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What size should groups be?
Most faculty who work with collaborative learning suggest groups of 4-5 students. Larger groups may allow some students to "loaf" and may be more difficult to coordinate, especially if the students are expected to meet outside of class. Smaller groups may allow each student to participate more, but may lose some of the benefits of peer learning.
- More on group size considerations from the University of Wisconsin.
How much structure should I provide?
There's no hard and fast answer here. Some faculty offer little structure, preferring instead that students determine their own processes and procedures. Others find that groups can work more efficiently with greater structure. Harvard's Bok Center for Teaching and Learning provides handouts for both faculty and students with suggestions for structuring and managing group work.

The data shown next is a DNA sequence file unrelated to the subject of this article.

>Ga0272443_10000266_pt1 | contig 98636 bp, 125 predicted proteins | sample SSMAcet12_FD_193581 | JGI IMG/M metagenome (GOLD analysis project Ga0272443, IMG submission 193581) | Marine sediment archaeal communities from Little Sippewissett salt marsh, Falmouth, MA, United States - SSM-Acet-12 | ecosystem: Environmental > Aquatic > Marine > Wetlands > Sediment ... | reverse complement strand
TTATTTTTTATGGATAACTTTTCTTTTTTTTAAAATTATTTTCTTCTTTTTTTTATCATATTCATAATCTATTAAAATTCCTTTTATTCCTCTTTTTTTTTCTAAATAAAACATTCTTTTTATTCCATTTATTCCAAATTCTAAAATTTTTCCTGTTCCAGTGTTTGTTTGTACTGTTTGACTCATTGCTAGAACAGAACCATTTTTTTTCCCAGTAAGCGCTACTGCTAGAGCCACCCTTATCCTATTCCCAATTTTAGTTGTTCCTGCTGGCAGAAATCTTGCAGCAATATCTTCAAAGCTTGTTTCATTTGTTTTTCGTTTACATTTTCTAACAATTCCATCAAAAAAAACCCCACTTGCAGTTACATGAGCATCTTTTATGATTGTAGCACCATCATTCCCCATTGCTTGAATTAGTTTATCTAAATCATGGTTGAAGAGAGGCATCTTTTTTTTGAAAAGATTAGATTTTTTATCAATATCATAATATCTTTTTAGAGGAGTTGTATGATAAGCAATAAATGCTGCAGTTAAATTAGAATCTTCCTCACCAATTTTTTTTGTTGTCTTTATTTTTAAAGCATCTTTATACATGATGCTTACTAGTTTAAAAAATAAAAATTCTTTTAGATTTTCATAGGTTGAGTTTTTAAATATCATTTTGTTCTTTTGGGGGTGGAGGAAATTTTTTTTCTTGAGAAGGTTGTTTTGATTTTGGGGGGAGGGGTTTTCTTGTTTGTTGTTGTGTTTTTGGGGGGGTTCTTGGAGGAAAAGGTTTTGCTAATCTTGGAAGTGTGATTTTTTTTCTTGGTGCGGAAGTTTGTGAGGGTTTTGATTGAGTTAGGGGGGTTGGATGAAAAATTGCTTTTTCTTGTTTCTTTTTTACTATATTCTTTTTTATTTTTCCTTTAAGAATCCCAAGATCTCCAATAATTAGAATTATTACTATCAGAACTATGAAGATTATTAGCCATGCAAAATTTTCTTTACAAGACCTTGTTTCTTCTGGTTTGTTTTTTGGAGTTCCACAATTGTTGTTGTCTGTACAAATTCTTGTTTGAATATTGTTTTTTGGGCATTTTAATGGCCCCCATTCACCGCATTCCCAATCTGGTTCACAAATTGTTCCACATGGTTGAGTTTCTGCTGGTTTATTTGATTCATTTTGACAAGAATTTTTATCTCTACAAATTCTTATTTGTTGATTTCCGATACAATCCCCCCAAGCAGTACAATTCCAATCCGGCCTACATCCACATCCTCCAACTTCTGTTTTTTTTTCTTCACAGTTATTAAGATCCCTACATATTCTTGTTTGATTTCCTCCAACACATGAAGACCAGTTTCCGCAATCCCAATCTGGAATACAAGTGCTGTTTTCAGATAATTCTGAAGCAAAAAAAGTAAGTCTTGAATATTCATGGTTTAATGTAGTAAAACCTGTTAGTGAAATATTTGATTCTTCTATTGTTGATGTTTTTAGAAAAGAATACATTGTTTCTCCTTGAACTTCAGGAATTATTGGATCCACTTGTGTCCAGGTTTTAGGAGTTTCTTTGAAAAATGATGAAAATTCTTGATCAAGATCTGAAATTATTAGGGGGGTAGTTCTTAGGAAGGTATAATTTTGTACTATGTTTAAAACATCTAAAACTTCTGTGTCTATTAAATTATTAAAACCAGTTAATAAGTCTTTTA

Related questions (and answers from the Wisconsin Center for Educational Research)
What if I encounter student resistance?
Some students resist peer learning and may even see it as an abdication of a faculty member's responsibility to teach. It may be helpful to introduce group work by talking about why you're including it in the course.
The Wisconsin Center for Educational Resources offers additional suggestions for preparing students.
Wisconsin's Center for Education Research has more information on: